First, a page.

Do not take yourself to seriously. “We are all worms. But I really think I am a glow worm.”

Share your work. “This was his first book, and he sent a copy to the Prince of Wales, who wrote him a delightful letter of thanks, praised it to the skies, and recommended it to all his friends.”

Book review: Mountains beyond Mountains, a biography of Paul Farmer

How did your last visit to Belize or the Philippines influence you

At twenty-three years old, on a path to becoming a doctor, Paul Farmer spent several months as a volunteer in Haiti. Like other American visitors, Paul Farmer was amazed by the jam-packed third-hand European vans and struck by the warmness of the Haitians. Unlike other Westerners, Paul Farmer turned a one-off visit into a lifelong relationship. He decided to build a health clinic in Haiti, for the poorest people in the country.

Mountains beyond Mountains tells the story of Farmer’s life. I highly recommend the book as an inspiration for living a life of service. Farmer calls his life approach pragmatic solidarity: not the life of an ascetic who attempts to achieve nirvana by meditating in solitude; but the life of a person who is out in the world helping others every minute of the day.

What did I learn from Paul Farmer? 

A deep love for all people. He helped the poorest, the ugliest, the neediest. The people others try to avoid, Farmer treats like dearest friends.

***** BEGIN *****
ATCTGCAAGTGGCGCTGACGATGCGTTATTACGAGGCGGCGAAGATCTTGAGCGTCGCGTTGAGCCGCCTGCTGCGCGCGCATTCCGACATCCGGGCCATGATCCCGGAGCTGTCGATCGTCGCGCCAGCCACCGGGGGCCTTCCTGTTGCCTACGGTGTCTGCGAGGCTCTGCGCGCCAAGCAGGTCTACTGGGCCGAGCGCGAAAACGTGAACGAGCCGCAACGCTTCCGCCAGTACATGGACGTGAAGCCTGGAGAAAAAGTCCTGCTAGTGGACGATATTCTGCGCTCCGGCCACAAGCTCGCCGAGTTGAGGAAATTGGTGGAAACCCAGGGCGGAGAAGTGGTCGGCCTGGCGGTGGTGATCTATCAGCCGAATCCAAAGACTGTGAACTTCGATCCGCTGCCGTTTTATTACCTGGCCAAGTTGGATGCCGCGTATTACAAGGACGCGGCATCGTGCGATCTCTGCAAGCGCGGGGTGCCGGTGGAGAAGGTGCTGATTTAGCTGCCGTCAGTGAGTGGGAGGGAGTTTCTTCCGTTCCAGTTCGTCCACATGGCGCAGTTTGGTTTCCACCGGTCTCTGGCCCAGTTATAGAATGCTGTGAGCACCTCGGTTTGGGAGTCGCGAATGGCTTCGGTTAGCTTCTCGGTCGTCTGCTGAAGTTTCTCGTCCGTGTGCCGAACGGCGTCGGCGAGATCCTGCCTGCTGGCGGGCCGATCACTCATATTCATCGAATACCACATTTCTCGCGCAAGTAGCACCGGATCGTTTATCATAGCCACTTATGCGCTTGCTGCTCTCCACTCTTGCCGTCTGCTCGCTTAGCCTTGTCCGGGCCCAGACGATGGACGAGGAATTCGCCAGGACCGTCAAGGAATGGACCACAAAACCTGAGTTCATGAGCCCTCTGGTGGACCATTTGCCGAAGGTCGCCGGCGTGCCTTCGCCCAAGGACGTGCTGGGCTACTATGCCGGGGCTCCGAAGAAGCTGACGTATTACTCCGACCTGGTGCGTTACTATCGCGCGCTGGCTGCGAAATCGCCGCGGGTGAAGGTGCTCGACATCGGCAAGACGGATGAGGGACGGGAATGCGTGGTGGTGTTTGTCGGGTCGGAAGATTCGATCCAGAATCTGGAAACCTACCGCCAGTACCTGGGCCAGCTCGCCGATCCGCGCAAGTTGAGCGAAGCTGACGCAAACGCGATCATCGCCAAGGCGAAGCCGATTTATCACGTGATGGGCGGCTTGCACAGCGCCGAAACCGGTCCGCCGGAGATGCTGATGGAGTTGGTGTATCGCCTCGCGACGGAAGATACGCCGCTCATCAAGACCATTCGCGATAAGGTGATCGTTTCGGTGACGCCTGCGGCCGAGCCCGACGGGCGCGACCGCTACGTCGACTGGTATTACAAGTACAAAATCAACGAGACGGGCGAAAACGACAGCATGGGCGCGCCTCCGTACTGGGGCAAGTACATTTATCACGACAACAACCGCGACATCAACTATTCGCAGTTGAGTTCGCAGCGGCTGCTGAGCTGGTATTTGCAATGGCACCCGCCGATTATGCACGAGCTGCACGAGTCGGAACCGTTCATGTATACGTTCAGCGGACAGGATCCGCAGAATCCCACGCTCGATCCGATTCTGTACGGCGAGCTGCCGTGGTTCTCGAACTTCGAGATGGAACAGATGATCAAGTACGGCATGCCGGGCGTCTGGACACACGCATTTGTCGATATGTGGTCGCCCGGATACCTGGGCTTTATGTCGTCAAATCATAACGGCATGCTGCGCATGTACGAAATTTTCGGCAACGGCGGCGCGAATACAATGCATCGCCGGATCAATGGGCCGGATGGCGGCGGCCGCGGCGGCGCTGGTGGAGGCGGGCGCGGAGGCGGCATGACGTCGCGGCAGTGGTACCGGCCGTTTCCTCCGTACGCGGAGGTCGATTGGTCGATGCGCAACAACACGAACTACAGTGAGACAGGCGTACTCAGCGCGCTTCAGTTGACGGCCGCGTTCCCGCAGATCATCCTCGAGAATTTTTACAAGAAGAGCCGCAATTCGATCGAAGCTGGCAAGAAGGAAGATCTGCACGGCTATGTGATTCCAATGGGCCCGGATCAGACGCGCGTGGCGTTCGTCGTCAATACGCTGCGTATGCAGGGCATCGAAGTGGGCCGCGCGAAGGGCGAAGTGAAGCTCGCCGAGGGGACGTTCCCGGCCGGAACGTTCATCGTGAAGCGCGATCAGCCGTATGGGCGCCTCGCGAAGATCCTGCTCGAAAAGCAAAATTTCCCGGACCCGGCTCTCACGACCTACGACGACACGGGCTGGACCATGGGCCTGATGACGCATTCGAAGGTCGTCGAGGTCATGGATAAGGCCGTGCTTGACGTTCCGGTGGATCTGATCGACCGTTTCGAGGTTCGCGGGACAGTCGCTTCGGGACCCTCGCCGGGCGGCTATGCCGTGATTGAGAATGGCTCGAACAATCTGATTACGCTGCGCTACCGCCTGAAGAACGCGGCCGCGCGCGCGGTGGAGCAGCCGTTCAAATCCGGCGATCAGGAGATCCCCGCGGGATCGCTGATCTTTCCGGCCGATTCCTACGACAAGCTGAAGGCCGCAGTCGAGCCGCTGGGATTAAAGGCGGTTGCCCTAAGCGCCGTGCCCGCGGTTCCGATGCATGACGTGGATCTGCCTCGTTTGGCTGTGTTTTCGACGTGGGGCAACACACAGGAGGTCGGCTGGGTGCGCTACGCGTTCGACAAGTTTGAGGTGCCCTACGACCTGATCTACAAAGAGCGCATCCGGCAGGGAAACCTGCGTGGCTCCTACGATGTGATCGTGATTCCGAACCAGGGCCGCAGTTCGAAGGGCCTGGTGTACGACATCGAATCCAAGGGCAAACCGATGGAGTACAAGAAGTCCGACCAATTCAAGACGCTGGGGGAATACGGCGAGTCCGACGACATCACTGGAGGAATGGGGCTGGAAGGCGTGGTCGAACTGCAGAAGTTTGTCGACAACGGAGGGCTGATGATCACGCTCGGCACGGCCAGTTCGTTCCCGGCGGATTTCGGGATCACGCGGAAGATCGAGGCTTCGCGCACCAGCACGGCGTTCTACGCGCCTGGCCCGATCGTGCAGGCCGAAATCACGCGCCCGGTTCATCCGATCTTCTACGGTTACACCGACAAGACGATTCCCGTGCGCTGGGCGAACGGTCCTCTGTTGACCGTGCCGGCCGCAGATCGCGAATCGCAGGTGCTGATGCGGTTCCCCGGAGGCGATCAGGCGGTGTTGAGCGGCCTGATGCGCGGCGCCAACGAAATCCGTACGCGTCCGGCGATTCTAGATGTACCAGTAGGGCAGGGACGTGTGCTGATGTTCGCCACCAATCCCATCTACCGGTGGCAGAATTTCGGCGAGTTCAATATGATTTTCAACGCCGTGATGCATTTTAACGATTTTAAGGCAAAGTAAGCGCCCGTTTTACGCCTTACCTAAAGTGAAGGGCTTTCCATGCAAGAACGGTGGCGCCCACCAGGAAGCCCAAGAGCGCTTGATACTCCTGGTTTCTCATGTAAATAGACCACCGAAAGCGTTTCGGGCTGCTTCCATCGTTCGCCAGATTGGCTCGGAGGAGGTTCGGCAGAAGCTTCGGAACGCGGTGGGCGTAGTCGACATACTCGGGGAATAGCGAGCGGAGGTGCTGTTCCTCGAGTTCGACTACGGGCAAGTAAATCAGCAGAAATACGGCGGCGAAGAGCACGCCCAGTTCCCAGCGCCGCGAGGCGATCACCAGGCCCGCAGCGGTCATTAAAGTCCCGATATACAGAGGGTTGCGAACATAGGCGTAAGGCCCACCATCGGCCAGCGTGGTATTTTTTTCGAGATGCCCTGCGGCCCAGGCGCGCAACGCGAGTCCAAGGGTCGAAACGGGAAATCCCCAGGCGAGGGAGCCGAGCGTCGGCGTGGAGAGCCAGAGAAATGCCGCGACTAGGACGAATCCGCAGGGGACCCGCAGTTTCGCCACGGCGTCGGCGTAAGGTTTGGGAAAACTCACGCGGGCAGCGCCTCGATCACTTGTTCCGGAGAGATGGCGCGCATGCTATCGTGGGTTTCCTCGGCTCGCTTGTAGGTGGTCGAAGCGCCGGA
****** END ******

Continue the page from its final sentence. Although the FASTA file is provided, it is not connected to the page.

Complete, selfless dedication to a cause. Farmer would be the last to go to bed and the first to wake up. He let go of all personal comfort to spend more time with patients.

“The problem is, if I don’t work this hard, someone will die who doesn’t have to. That sounds megalomaniacal. I wouldn’t have said that to you before I’d taken you to Haiti and you had seen that it was manifestly true.”

Courage and persistence. When Farmer’s organization, Partners in Health, did not have enough money to buy drugs for patients in Haiti, Farmer would bring the medicine from the Brigham Young hospital in Boston, where he was a practicing doctor.

“Paul and Jim would stop at the Brigham pharmacy before they left for Peru and fill their briefcases with drugs. they had sweet-talked various people into letting them walk away with the drugs. […] Better to ask for forgiveness than permission.”

Clear in communicating his views. Farmer convinced the World Health Organization to change their specified treatment for multi-drug resistant tuberculosis all around the world. That does not happen if you do not clearly speak your mind.

“He was fresh as hell to me, but I liked him, because if you said boo and he didn’t think boo was right, he’d tell you. He was way ahead of me, on service to the poor.”

Excellent at maintaining relationships. Farmer would thank everyone personally for making donations – even the individual $10 contributions from fellow church visitors in Boston.